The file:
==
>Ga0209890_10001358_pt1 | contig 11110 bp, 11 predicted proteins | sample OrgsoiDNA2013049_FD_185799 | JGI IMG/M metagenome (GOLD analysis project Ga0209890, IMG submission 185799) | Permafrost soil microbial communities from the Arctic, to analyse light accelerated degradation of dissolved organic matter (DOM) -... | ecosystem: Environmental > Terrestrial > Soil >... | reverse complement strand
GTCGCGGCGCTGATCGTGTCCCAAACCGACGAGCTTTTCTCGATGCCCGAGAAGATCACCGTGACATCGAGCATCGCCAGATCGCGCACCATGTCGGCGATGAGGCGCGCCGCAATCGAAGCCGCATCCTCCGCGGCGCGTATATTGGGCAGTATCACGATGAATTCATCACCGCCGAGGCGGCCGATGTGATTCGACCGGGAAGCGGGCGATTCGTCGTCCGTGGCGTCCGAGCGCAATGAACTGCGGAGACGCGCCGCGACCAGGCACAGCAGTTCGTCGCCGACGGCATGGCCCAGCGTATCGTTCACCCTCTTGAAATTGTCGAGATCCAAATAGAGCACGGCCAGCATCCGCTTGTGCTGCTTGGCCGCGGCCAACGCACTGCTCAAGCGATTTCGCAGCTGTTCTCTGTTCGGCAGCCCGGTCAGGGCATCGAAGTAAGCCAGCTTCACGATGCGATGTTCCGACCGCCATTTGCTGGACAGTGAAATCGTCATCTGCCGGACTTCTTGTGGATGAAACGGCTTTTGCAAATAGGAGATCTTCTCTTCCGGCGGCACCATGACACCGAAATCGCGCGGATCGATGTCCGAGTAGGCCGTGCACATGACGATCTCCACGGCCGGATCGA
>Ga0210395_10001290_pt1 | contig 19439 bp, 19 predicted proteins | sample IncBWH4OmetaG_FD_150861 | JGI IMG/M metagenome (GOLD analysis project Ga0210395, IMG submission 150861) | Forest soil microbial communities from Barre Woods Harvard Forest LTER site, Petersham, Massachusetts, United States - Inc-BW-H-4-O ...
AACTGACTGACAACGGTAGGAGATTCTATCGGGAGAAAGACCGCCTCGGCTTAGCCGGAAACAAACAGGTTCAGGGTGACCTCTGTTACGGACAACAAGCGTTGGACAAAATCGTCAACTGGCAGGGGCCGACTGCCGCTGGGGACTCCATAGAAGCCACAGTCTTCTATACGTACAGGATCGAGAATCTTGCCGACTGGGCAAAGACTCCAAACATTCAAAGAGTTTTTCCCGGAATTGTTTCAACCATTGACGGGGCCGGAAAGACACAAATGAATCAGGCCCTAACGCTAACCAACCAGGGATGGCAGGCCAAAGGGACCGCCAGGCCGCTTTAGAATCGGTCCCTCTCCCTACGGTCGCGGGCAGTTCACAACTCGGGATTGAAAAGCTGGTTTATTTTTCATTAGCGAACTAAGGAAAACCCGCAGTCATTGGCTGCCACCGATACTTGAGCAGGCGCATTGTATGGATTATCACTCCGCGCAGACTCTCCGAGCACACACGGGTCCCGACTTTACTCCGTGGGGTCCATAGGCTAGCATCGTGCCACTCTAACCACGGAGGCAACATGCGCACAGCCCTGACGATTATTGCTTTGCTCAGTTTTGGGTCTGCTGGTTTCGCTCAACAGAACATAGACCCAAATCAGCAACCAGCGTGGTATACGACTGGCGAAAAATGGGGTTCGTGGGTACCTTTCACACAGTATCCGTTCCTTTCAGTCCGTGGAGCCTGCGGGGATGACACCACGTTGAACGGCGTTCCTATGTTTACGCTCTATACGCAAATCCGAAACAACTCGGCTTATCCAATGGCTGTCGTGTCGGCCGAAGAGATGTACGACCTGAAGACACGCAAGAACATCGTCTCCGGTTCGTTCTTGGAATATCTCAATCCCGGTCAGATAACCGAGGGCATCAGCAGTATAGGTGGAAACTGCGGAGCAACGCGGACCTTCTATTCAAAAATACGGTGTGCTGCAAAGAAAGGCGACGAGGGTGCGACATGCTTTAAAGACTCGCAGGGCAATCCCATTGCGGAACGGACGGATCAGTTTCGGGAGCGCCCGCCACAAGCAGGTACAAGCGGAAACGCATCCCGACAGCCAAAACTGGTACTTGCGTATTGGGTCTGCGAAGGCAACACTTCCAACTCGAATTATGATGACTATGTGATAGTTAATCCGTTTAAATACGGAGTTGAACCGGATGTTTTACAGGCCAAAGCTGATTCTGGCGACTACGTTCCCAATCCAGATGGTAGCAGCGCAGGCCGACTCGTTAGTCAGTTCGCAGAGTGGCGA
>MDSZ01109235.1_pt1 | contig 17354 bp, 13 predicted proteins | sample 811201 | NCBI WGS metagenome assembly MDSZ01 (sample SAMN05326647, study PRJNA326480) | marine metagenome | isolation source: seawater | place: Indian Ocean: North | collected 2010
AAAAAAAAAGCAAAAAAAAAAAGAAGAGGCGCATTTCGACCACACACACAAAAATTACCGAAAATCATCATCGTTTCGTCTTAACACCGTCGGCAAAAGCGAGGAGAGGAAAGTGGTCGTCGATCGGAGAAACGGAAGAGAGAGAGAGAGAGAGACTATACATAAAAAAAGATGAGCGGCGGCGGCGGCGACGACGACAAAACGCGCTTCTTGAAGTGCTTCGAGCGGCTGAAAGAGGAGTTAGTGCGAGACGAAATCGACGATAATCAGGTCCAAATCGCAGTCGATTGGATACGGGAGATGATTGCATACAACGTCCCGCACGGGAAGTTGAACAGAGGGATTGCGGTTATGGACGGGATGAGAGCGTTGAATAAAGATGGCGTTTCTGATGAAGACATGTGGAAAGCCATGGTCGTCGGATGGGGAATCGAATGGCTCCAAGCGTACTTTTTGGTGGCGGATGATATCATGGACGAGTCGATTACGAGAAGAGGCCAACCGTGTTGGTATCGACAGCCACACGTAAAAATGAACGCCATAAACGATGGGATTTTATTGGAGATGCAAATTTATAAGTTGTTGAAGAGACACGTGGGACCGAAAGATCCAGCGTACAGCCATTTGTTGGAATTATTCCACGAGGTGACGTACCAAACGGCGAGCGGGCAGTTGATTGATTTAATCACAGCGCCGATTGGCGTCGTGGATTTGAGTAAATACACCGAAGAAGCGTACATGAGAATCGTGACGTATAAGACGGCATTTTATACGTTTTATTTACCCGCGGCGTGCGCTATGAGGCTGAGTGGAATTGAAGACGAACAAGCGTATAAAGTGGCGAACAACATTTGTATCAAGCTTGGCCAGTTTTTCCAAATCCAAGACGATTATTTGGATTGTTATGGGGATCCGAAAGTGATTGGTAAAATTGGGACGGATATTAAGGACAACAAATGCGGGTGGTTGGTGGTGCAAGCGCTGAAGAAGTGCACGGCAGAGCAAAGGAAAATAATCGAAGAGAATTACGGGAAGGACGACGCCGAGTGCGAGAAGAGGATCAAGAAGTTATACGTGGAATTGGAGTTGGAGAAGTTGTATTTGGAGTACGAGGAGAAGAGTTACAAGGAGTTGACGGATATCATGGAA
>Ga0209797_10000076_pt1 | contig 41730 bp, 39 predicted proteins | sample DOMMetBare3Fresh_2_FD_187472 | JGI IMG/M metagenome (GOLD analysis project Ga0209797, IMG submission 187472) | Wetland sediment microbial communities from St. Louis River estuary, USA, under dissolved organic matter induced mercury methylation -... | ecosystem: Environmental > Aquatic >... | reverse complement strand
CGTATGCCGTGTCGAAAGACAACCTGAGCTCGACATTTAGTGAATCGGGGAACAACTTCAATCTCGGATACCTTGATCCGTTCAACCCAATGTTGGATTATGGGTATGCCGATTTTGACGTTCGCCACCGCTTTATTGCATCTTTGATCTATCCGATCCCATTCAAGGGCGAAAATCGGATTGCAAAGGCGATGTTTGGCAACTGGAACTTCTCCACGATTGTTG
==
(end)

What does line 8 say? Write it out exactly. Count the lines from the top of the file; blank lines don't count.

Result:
CGTATGCCGTGTCGAAAGACAACCTGAGCTCGACATTTAGTGAATCGGGGAACAACTTCAATCTCGGATACCTTGATCCGTTCAACCCAATGTTGGATTATGGGTATGCCGATTTTGACGTTCGCCACCGCTTTATTGCATCTTTGATCTATCCGATCCCATTCAAGGGCGAAAATCGGATTGCAAAGGCGATGTTTGGCAACTGGAACTTCTCCACGATTGTTG